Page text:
Sports is masculinised - particularly in the mainstream media but in other spaces as well. What women's rights concerns does this prevalent state of affairs raise?
By Kathambi Kinoti
Egypt’s national football team recently won the 2010 Cup of African Nations in Angola. The celebrations back home were intense; fans partied throughout the night. The Pharaohs were warriors who had redeemed Egypt’s honour after being defeated by their long time rivals Algeria in the qualifiers for the World Cup. It goes without saying that these heroes were the country’s men’s team. What about Egypt’s women’s football team? It is certainly not as celebrated.
The sports arena in the mainstream media is populated by representations of sportsmen and male spectators. There is a lot of attention on the 2010 football World Cup which will be held from June 2010 in South Africa. There is not as much attention on the 2012 Women’s World Cup that will be held in Germany. With the exception of a few sports where women have some presence – tennis, figure skating, netball, athletics - the domain of sports is overwhelmingly masculinised. Even where sportswomen get media attention, there is often a sub-text: they must demonstrate that they are ‘still feminine.’ Hence the magazine cover featuring South African Olympic champion Caster Semenya in a feminine dress and makeup soon after her ‘womanhood’ was disputed by a fellow athlete. Saida Ali is the Executive Director of the Kenya-based Young Women’s Leadership Institute, an organisation that sponsors a football club known as Binti Football Club, for girls from the disadvantaged area of Kawangware in Nairobi. Writing in the Southern African Media Diversity Journal about one player – a girl who has chosen to play football regardless of the perception others have about her – Ali says: “She knows first hand what it means to have a body perceived as not feminine enough, yet to still be in that sexual patriarchal gaze.”
Femininity and masculinity are socially constructed, and sports is an area in which these constructions are powerfully cemented. These constructions make it difficult for sports women whose pursuits, passion or profession require the stamina, speed and muscle tone expected (in popular opinion) of men.
The masculinisation of sports means that women are often actively discouraged from taking up or excelling in sports. Binti FC is made up of disadvantaged girls from Kawangware, a poor quarter of Nairobi. In an interview with AWID Ali says that when they first began, there was intense opposition, particularly from Muslim religious leaders. “On one occasion,” she says, “A local imam interrupted a match. He stormed onto the pitch and grabbed the ball, forcing the match to stop.” His problem? The girls’ football attire was ‘immodest’ and moreover, he thought that their time was better spent on ‘more womanly’ pursuits. “Girls get home from school and are expected to help cook their family’s evening meal and wash the dishes afterwards,” says Ali. “But boys are free to play while their sisters cook and clean. Yet every child has a right to play.” Binti FC has broken the mould by demonstrating that sports are as important to girls as they are to boys. According to Ali, there has been a gradual acceptance of the girl footballers in the community, and even some pride when the team won the local league title.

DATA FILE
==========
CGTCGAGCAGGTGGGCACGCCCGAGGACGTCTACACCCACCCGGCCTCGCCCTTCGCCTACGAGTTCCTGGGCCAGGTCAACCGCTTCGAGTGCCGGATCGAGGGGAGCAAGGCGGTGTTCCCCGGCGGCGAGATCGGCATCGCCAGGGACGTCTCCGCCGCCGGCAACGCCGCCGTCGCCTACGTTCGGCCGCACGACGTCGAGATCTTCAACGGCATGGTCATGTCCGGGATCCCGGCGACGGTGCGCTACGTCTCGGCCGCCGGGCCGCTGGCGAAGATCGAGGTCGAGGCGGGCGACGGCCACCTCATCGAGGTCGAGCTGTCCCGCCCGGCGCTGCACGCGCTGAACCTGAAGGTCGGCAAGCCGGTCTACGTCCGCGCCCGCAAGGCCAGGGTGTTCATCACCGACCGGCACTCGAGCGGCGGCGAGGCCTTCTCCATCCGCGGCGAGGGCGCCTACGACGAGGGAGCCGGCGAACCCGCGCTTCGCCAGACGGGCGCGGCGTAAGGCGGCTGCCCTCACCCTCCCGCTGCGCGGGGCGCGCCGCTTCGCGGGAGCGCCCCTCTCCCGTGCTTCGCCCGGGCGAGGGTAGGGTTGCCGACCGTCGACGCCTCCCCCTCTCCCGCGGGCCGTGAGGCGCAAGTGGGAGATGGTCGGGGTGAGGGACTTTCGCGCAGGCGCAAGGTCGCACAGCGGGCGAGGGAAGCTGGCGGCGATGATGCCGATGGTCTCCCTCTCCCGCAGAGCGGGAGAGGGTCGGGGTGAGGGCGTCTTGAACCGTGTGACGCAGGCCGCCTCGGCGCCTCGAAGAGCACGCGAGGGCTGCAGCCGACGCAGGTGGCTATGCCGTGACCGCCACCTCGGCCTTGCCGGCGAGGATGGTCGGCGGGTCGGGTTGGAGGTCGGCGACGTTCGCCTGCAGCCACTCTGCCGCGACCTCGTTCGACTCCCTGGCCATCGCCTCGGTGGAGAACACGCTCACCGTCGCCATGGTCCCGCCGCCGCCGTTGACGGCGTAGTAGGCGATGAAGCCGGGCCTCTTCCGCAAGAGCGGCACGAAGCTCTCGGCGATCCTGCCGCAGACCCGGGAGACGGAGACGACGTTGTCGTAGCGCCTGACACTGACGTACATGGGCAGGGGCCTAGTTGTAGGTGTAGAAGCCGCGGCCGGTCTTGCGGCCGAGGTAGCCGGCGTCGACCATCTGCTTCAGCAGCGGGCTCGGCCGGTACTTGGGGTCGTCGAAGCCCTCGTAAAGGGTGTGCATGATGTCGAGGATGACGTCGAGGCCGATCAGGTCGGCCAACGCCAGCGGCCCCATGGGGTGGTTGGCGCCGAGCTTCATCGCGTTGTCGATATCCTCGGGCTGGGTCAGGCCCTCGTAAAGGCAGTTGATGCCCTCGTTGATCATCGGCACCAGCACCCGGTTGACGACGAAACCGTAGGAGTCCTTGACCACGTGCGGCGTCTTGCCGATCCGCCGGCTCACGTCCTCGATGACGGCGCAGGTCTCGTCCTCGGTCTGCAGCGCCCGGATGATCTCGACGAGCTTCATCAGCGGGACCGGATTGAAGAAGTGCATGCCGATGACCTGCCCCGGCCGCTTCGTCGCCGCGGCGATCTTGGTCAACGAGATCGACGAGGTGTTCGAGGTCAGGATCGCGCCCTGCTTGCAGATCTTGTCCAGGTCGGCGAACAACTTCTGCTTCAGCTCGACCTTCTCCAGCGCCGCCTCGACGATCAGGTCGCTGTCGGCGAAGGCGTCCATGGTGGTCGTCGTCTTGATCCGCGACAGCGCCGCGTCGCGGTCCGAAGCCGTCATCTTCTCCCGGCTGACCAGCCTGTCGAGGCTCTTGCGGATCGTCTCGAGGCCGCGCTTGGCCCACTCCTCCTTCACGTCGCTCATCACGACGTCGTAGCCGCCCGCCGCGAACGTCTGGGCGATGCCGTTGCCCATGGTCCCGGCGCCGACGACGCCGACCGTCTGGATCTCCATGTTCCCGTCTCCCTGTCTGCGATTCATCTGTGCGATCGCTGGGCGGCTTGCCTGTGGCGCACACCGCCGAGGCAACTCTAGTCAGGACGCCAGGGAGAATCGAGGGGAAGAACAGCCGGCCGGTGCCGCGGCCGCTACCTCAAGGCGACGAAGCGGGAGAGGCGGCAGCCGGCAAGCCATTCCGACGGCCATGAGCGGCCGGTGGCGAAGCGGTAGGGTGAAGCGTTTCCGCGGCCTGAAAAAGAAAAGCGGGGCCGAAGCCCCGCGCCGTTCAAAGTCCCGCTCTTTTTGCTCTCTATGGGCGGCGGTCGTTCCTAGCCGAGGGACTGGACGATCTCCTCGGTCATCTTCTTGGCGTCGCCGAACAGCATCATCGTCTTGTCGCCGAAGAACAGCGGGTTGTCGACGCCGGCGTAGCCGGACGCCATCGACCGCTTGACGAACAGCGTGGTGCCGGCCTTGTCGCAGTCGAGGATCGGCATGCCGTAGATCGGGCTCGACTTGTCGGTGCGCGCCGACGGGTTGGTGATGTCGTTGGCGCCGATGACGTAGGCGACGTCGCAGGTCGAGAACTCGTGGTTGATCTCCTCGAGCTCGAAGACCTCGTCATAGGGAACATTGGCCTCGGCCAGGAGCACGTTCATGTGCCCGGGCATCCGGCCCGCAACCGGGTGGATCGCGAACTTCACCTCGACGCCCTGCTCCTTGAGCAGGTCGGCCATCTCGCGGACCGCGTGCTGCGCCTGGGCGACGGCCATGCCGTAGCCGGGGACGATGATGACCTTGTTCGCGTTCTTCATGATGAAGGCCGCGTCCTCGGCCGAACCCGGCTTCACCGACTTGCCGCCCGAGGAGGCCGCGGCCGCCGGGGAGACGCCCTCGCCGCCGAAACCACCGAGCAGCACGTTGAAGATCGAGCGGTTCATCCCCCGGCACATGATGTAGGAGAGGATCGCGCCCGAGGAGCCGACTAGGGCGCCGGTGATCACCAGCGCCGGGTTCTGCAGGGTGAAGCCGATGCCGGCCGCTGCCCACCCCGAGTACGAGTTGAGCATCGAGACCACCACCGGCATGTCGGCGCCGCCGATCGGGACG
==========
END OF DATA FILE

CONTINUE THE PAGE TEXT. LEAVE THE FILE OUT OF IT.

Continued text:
Women’s participation as interested and knowledgeable spectators is invalidated when they are portrayed as being interested in sports only to the extent of admiring sportsmen’s bodies, or performing service roles – providing drinks and meals - to keep men happy during sports events, or being football widows. Football widows are women whose husbands are emotionally and physically distant during football seasons. Saeanna Chingamuka writes in the Southern African Media Diversity Journal: “Since female fans are not ‘pure’ it is easy to dismiss them and re-establish the existing gender order of soccer as a masculinised space.”
Not only are women not regarded as genuine fans or spectators, sometimes they are not regarded as worthy sports journalists. Fungai Machirori writing in the same journal quotes a veteran journalist who claims that “women do not have the ghost of a clue about what is happening on the pitch during a football match,” and that “You’d never trust a woman with something as important as a football result.” This prejudiced journalist gets it wrong on several counts but expresses common misconceptions. Sports to him is a space for men.
Women’s rights advocacy
Sports is employed as an inroad into certain communities or issues, or both. Binti FC is a football club, but it is also a club where girls and young women access information on sexual and reproductive health rights and services. Saida Ali says: “In a locality where unplanned teenage pregnancies are common, the Binti girls are proud that none of them has got pregnant while in the team, and this is their reputation in the community.”
The 2010 World Cup in South Africa will not only be a football extravaganza; it will indirectly bring with it economic opportunities (and women’s rights challenges) including in the field of sex work. Women’s rights groups are already doing advocacy to prevent the trafficking of women from neighbouring countries into South Africa. They are also raising awareness about protection from HIV infection and violence against women.
Popular attitudes about women and sports contradict women’s rights on several levels: girls have a right to play – an inherent children’s right. Girls and women are entitled to equality and freedom from discrimination on the basis of gender. Sports is one arena where the long overdue fight for women’s rights has not yet fully been waged.